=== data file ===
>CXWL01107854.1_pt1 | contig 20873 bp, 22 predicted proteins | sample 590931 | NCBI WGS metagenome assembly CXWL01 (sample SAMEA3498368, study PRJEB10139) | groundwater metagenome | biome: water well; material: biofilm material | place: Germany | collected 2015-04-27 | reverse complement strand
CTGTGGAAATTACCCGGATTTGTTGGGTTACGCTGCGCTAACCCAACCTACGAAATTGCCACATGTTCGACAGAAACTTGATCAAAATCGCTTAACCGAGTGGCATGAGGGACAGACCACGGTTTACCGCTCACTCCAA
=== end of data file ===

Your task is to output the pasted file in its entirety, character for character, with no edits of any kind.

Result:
>CXWL01107854.1_pt1 | contig 20873 bp, 22 predicted proteins | sample 590931 | NCBI WGS metagenome assembly CXWL01 (sample SAMEA3498368, study PRJEB10139) | groundwater metagenome | biome: water well; material: biofilm material | place: Germany | collected 2015-04-27 | reverse complement strand
CTGTGGAAATTACCCGGATTTGTTGGGTTACGCTGCGCTAACCCAACCTACGAAATTGCCACATGTTCGACAGAAACTTGATCAAAATCGCTTAACCGAGTGGCATGAGGGACAGACCACGGTTTACCGCTCACTCCAA